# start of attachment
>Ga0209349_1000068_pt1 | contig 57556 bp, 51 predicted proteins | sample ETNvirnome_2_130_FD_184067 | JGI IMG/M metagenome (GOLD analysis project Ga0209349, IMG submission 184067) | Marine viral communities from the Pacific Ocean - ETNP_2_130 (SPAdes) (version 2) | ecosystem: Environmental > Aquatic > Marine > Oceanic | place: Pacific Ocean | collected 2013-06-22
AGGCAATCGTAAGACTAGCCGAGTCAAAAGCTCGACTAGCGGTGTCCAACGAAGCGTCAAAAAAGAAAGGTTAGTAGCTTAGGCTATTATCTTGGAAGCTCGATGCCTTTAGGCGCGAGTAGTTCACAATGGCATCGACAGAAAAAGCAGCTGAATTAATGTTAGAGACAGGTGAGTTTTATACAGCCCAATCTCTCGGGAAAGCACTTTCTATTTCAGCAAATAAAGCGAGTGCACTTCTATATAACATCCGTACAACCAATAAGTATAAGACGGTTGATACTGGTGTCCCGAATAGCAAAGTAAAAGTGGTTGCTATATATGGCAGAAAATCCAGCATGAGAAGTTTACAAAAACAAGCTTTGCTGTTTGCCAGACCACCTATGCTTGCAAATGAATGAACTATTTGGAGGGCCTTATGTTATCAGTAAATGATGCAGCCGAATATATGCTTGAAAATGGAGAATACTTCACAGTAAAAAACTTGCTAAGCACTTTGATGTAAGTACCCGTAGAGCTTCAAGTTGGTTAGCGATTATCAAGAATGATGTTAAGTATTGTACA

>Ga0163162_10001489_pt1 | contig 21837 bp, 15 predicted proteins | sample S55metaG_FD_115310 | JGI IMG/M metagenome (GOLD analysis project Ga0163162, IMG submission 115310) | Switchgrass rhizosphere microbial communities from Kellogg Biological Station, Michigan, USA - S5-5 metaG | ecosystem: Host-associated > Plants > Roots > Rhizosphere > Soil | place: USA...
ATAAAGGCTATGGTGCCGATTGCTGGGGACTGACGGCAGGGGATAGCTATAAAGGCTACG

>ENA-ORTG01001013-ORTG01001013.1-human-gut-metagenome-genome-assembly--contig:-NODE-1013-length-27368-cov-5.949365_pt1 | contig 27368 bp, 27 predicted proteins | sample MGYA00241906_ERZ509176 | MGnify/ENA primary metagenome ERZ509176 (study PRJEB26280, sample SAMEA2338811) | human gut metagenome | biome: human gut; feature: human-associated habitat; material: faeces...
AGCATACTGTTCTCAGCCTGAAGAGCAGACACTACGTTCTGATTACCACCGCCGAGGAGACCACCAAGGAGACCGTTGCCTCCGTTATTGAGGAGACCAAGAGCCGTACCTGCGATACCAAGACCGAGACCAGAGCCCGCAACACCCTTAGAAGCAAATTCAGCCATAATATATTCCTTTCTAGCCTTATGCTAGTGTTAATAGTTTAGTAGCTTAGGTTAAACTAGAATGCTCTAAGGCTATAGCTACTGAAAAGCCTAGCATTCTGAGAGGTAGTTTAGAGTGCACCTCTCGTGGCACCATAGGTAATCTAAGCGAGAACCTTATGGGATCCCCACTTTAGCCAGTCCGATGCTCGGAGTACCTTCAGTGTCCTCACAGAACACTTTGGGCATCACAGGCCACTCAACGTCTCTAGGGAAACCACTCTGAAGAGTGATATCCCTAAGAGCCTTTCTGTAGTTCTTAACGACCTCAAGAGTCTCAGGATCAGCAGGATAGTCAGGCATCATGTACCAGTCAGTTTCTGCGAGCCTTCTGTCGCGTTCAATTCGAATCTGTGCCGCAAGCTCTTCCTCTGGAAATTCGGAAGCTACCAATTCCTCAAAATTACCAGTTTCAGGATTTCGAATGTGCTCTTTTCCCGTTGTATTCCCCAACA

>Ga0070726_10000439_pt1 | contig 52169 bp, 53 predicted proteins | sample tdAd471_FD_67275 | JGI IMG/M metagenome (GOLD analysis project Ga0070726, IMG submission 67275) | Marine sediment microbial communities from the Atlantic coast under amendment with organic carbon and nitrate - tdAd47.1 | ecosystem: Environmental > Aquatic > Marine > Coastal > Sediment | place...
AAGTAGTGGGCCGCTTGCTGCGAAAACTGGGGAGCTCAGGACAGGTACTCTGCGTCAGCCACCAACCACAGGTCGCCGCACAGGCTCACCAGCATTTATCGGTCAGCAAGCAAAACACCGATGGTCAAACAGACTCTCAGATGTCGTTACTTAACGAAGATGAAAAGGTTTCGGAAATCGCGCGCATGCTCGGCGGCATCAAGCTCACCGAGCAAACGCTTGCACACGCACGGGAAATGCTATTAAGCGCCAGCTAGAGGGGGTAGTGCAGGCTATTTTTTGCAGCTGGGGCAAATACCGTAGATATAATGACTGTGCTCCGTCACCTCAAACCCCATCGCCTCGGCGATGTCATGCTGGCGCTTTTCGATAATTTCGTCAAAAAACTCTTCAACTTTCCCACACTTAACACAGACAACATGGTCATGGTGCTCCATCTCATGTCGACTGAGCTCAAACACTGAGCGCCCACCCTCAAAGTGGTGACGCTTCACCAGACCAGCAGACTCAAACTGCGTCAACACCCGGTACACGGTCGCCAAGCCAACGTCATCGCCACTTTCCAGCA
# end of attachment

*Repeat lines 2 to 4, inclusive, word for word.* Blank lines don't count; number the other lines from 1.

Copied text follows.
AGGCAATCGTAAGACTAGCCGAGTCAAAAGCTCGACTAGCGGTGTCCAACGAAGCGTCAAAAAAGAAAGGTTAGTAGCTTAGGCTATTATCTTGGAAGCTCGATGCCTTTAGGCGCGAGTAGTTCACAATGGCATCGACAGAAAAAGCAGCTGAATTAATGTTAGAGACAGGTGAGTTTTATACAGCCCAATCTCTCGGGAAAGCACTTTCTATTTCAGCAAATAAAGCGAGTGCACTTCTATATAACATCCGTACAACCAATAAGTATAAGACGGTTGATACTGGTGTCCCGAATAGCAAAGTAAAAGTGGTTGCTATATATGGCAGAAAATCCAGCATGAGAAGTTTACAAAAACAAGCTTTGCTGTTTGCCAGACCACCTATGCTTGCAAATGAATGAACTATTTGGAGGGCCTTATGTTATCAGTAAATGATGCAGCCGAATATATGCTTGAAAATGGAGAATACTTCACAGTAAAAAACTTGCTAAGCACTTTGATGTAAGTACCCGTAGAGCTTCAAGTTGGTTAGCGATTATCAAGAATGATGTTAAGTATTGTACA

>Ga0163162_10001489_pt1 | contig 21837 bp, 15 predicted proteins | sample S55metaG_FD_115310 | JGI IMG/M metagenome (GOLD analysis project Ga0163162, IMG submission 115310) | Switchgrass rhizosphere microbial communities from Kellogg Biological Station, Michigan, USA - S5-5 metaG | ecosystem: Host-associated > Plants > Roots > Rhizosphere > Soil | place: USA...
ATAAAGGCTATGGTGCCGATTGCTGGGGACTGACGGCAGGGGATAGCTATAAAGGCTACG